In closing, I'd like to take this opportunity to once again thank our dedicated employees for their contributions to bringing meaningful new therapies to patients in need and to physicians and patients who are always central to what we do. Thanks to all of you for joining us this morning, and we'll now open up the call for questions.

Question-and-Answer Session

Operator

[Operator Instructions] Our first question comes from the line of Mark Schoenebaum from ISI Group.

Mark J. Schoenebaum - ISI Group Inc., Research Division

My question -- I wanted to drill down on the factor VIII issue that you disclosed there. I don't know if there's -- I mean, basically, it's an open-ended question. Is there anything else you can tell us? And then specifically, is the commercial product exactly the same as the Phase III product? Is it the same cell line, the same process? Or were there any changes made between the Phase III production and the commercial production? And if I just may, this is a housekeeping, is it possible to give us maybe, Paul, I'm not sure this is appropriate, for TECFIDERA U.S. patient share according to your data?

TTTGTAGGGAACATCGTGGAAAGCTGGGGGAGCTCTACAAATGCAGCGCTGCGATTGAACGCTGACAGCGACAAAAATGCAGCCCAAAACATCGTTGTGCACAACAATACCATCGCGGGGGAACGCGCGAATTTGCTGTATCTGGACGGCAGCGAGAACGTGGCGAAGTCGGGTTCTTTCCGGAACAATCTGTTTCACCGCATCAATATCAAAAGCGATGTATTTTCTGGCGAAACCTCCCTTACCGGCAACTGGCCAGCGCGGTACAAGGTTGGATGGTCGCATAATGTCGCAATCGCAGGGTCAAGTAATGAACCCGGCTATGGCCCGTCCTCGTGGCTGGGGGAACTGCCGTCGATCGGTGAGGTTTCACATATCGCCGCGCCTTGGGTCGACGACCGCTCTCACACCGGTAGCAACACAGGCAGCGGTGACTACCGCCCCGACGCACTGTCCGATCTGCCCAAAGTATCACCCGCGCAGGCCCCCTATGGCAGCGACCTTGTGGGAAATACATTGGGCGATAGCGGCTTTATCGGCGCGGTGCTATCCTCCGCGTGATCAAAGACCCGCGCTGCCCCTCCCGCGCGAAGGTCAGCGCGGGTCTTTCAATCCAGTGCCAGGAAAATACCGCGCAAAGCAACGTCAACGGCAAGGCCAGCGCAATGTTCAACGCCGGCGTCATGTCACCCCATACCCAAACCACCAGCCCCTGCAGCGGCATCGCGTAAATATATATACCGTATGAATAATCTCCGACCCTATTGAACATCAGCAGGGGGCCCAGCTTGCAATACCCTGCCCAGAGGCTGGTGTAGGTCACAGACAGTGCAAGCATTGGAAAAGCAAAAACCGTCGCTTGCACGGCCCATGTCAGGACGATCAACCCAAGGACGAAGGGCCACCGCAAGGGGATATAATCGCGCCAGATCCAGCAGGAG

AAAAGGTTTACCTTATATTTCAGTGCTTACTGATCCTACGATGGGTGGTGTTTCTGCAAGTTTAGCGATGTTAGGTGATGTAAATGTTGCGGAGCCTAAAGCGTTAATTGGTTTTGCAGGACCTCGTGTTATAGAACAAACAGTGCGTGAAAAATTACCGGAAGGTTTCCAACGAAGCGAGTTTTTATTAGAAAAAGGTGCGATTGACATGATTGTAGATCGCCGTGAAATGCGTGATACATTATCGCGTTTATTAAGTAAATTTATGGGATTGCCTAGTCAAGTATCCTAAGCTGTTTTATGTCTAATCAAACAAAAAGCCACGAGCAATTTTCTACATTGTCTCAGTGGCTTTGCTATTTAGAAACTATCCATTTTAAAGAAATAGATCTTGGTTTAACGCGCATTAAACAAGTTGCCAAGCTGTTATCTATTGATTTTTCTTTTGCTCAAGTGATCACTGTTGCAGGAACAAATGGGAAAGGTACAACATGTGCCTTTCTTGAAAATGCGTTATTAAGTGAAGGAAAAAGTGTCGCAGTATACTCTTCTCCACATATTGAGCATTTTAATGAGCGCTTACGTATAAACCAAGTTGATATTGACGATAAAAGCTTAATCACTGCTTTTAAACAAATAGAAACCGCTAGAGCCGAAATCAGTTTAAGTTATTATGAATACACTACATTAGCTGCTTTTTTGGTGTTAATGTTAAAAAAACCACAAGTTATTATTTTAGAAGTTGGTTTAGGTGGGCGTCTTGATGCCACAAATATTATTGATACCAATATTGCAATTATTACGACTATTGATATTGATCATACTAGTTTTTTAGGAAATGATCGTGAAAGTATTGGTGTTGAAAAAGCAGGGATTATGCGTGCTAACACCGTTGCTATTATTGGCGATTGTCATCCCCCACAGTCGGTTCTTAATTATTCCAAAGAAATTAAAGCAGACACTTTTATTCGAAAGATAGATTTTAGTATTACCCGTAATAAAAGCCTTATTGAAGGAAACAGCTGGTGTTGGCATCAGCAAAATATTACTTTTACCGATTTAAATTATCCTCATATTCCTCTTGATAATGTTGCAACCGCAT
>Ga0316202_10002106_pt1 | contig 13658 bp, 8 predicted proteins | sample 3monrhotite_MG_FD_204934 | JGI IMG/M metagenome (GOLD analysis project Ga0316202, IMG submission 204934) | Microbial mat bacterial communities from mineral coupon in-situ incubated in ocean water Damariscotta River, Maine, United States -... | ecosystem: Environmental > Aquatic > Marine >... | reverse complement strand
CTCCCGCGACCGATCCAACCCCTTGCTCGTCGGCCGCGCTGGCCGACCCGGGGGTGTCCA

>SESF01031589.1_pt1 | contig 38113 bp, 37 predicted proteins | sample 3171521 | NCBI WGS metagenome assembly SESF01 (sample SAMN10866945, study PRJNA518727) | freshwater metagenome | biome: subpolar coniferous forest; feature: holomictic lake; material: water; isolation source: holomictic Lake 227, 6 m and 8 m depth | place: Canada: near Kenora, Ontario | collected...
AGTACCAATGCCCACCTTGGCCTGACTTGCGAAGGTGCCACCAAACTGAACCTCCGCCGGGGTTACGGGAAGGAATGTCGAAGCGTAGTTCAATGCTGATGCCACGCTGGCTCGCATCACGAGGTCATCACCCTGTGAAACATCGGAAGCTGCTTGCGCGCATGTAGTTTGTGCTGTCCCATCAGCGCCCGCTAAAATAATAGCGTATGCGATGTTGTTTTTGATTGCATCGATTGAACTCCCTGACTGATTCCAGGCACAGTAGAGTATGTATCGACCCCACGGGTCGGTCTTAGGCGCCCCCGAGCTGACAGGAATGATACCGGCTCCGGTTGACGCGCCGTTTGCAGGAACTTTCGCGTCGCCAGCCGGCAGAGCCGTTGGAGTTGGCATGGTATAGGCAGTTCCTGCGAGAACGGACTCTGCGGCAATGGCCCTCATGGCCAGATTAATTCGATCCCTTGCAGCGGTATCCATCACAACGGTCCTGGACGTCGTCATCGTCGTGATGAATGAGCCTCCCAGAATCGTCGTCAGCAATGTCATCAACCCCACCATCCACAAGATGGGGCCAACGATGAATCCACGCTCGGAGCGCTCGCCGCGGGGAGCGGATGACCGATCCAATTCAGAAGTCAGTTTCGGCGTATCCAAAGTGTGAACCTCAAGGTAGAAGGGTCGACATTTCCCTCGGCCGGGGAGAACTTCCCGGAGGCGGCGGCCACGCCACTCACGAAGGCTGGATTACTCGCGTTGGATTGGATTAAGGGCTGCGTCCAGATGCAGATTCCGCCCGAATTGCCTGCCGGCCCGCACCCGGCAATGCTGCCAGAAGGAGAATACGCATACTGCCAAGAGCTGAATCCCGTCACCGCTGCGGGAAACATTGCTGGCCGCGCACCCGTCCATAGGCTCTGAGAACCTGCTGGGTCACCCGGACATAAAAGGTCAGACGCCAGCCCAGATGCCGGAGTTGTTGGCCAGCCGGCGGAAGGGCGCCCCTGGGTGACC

George A. Scangos

Okay, good job of getting 2 questions in there in one. Look, on the first issue, there weren't any changes between the Phase III and the commercial product. But other than that, we really can't go into any more details. This is all new. It's premature, and we're working through it. On the market share, I'll let Paul take that.

Paul J. Clancy